Ship's chronometer from HMS Beagle
London, England, early 19th century
This chronometer was used on a number of Royal Navy ships during the nineteenth century, but perhaps most famously it was among the timekeepers on board HMS Beagle in 1831.
Also on board was Charles Darwin, whose observations made on this momentous voyage would lead to his theory of evolution.
It was made by Thomas Earnshaw (1749–1828), originally a watch-finisher and escapement maker of extraordinary skills.
Having spent time in a debtors’ prison, by 1780 Earnshaw was running a successful business which allowed him to concern himself with new technology for marine timekeepers to improve their performance. It was perhaps Earnshaw, and his rival John Arnold (1735/6–99), who can be credited with creating an inexpensive marine timekeeper that was simple to make but reliable and accurate enough to be used as a longitude finding instrument.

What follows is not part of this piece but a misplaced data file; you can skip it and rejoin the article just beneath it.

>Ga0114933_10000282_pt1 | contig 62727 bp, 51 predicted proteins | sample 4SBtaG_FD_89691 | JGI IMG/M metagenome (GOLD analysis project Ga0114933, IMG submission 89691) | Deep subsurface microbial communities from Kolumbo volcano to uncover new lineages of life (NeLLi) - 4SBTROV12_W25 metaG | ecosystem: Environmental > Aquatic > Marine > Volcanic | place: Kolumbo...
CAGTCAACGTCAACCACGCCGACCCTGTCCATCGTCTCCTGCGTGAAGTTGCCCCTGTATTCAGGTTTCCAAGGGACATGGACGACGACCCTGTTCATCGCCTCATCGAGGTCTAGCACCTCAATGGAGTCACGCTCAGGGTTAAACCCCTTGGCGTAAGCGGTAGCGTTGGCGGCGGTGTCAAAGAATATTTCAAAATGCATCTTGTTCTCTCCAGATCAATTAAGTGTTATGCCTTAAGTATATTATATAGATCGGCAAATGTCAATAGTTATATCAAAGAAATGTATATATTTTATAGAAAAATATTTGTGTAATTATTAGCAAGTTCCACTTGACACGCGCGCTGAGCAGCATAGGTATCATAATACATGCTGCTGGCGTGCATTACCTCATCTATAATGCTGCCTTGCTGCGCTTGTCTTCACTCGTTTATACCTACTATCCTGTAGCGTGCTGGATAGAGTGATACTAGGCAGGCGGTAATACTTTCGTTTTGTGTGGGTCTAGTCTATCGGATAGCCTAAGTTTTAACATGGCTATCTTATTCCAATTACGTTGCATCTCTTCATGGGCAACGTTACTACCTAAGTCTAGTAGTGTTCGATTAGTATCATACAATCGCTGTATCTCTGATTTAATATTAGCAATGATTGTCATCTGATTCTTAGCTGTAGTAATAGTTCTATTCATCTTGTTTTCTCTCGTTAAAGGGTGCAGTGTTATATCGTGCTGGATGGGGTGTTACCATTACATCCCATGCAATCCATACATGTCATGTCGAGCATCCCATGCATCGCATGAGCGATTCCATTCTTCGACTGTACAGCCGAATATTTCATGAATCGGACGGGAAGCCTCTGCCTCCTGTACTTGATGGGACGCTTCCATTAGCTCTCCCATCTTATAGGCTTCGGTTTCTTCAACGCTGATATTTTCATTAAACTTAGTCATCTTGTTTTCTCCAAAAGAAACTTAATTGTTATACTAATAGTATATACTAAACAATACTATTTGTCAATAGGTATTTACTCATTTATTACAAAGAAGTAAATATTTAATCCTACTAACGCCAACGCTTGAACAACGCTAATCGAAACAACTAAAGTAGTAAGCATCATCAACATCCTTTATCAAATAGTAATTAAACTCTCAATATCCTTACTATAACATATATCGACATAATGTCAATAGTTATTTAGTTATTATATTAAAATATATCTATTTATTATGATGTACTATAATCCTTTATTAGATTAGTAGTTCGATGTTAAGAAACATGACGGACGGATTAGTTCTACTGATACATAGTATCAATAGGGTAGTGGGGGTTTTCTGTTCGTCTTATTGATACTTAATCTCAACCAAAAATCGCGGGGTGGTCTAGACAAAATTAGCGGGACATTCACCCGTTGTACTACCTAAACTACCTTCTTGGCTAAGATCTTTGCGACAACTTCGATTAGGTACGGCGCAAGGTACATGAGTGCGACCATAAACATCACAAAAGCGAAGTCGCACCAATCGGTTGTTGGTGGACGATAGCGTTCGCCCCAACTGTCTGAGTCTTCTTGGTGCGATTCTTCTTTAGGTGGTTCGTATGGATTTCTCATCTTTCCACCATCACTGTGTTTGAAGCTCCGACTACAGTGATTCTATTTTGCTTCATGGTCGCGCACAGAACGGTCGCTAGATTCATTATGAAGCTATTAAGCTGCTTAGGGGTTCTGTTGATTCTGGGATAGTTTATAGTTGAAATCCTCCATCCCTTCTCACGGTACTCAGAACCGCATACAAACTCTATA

This chronometer is a one-day duration timekeeper and also contains a temperature compensation balance. This balance was designed to keep the timekeeper running at a constant rate in the varying ambient temperatures encountered at sea.
It is quite a simple mechanism and uses Earnshaw’s spring detent escapement. This technical innovation was also claimed by John Arnold. It became almost universally used in marine chronometers.
Whilst the mechanisms within chronometers were ‘simple’ they were made to very exacting standards and the escapement makers, finishers and adjusters were among the highest-skilled in the clock-making world.
The dial indicates hours, minutes and seconds. The whole machine is housed in a simple wooden box with mounts to keep it level irrespective of the motion of the ship.
Height: 17.6 cm
Width: 20.8 cm
Depth: 20.8 cm
Height: 17.6 cm